In young people, overnight Wenckebach AV block is a common finding. This is usually in the presence of sinus bradycardia/sinus slowing and thus following the dropped beat, there may be a junctional escape beat, terminating the sequence.
This combination of Wenckebach AV block and sinus slowing is an interplay between the vagal innervation of the sinus node (right) and AV node (left). The timing of the PR interval and the junctional escape beat can lead to bizarre tracings.
In this example, there is Wenckebach AV block without an apparent pause. The first complex of the sequence is conducted with a PR interval of 400 ms. Then follows an apparent AV block and junctional escape beat. However, this could be conducted and the concealed P wave (stippled red vertical arrow) is the blocked beat. Or are both dropped?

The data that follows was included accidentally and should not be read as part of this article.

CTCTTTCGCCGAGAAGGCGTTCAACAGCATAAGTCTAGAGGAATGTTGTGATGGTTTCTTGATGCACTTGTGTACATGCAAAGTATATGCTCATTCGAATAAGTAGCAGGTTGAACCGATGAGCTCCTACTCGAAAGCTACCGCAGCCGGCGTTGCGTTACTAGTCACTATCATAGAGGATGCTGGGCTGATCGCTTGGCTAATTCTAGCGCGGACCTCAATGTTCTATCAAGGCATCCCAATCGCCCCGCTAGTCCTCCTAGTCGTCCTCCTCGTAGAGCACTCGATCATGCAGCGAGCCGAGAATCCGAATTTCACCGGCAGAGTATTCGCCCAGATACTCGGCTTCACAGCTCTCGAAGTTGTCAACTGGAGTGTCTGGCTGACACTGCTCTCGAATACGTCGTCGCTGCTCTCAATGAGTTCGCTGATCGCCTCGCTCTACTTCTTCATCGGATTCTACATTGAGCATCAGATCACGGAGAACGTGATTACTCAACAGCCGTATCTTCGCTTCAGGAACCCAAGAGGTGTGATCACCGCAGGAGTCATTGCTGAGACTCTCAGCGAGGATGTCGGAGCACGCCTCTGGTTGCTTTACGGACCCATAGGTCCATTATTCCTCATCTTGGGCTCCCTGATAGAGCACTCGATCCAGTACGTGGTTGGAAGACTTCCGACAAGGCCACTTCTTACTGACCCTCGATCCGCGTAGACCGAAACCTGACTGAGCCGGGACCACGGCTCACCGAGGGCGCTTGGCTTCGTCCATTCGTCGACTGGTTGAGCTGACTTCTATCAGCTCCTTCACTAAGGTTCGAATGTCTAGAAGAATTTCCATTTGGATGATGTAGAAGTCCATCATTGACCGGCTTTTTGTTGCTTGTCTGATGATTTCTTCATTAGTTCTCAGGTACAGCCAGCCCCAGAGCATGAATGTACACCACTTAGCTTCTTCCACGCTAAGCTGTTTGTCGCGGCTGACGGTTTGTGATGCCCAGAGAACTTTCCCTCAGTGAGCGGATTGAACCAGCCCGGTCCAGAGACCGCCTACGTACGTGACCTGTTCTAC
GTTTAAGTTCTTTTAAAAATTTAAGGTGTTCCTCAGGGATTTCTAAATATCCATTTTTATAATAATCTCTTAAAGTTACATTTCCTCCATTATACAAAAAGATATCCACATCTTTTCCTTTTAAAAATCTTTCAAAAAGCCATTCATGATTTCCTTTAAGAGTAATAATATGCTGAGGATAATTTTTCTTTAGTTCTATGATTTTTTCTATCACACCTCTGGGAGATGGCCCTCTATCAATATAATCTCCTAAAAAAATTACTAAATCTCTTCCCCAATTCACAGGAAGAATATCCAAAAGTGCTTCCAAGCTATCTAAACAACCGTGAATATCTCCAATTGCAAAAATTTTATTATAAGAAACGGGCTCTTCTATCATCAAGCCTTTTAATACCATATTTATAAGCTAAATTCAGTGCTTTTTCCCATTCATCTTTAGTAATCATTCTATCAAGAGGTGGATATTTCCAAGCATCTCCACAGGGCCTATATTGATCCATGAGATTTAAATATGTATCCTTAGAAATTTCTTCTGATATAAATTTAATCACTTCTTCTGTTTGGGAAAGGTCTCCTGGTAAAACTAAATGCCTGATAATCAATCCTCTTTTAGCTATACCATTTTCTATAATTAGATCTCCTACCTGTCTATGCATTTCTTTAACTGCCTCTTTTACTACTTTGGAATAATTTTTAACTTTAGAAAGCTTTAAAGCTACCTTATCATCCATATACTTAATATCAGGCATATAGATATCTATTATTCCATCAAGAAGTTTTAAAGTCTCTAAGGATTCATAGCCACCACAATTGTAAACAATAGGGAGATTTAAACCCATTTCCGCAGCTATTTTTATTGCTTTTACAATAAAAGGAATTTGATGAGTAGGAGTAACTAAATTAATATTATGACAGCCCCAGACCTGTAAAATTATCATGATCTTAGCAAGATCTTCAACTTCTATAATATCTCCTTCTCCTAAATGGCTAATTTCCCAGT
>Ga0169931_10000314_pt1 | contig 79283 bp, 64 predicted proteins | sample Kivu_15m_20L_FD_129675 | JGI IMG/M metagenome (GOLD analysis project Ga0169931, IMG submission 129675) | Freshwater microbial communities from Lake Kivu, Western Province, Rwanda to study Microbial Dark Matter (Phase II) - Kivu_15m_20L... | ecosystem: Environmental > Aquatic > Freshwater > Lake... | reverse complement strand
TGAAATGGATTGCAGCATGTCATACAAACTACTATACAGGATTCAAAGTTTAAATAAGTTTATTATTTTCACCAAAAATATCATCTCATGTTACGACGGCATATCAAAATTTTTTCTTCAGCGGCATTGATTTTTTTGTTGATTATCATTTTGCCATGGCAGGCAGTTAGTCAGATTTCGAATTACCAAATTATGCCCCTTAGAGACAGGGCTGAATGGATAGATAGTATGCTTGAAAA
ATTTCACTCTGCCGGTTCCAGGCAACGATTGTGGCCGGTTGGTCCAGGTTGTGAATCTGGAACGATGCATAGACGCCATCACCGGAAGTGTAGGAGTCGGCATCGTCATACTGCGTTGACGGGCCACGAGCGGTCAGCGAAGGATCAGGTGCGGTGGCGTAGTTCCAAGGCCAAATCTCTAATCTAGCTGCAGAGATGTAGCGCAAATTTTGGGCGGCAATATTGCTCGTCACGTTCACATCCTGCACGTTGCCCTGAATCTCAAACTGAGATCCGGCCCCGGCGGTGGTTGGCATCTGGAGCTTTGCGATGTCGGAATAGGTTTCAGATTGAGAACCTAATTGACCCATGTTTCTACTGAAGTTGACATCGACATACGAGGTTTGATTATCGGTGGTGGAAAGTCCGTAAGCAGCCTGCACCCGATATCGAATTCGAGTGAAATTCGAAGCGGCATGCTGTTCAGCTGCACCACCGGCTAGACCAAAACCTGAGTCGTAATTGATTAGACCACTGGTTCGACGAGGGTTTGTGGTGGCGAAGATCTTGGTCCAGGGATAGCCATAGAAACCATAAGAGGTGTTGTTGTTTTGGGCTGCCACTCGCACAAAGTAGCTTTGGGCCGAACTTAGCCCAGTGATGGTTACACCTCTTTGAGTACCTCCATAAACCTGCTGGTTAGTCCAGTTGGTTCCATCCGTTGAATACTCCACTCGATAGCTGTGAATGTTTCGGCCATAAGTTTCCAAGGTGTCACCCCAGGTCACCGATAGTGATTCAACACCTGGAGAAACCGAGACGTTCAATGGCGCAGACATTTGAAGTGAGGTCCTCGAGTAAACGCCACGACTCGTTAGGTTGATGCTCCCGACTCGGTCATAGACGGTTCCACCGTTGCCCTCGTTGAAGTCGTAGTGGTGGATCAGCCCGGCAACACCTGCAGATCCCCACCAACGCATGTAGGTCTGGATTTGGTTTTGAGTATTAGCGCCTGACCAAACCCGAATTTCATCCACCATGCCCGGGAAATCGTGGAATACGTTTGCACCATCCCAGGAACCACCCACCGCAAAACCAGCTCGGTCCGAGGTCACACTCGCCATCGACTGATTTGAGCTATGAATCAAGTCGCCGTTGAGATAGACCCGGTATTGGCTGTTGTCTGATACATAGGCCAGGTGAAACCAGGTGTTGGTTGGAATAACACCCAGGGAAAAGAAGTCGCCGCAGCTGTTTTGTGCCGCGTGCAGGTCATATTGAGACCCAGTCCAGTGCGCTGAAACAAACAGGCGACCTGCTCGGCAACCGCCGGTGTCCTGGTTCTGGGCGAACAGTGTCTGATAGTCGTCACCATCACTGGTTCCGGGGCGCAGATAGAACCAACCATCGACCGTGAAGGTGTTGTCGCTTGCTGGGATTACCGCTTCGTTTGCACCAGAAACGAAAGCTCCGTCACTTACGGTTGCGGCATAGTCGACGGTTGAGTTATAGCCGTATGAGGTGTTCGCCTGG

Here is another example of a dropped beat followed by a junctional escape. In this example, the concealed sinus beat is in the T wave and conducts to the ventricle with first degree AV block. The first PR interval after a pause is always the shortest but not here. One of the many examples of atypical Wenckebach AV block.
Remember it is all in the timing!
Dr Harry Mond
In 49+ years as a practicing cardiologist, Assoc Prof Harry Mond has published 260+ published manuscripts & books. A co-founder of Cardiac Monitoring Service, he remains Medical Director and oversees 500K+ heart studies each year.
Download his full profile here.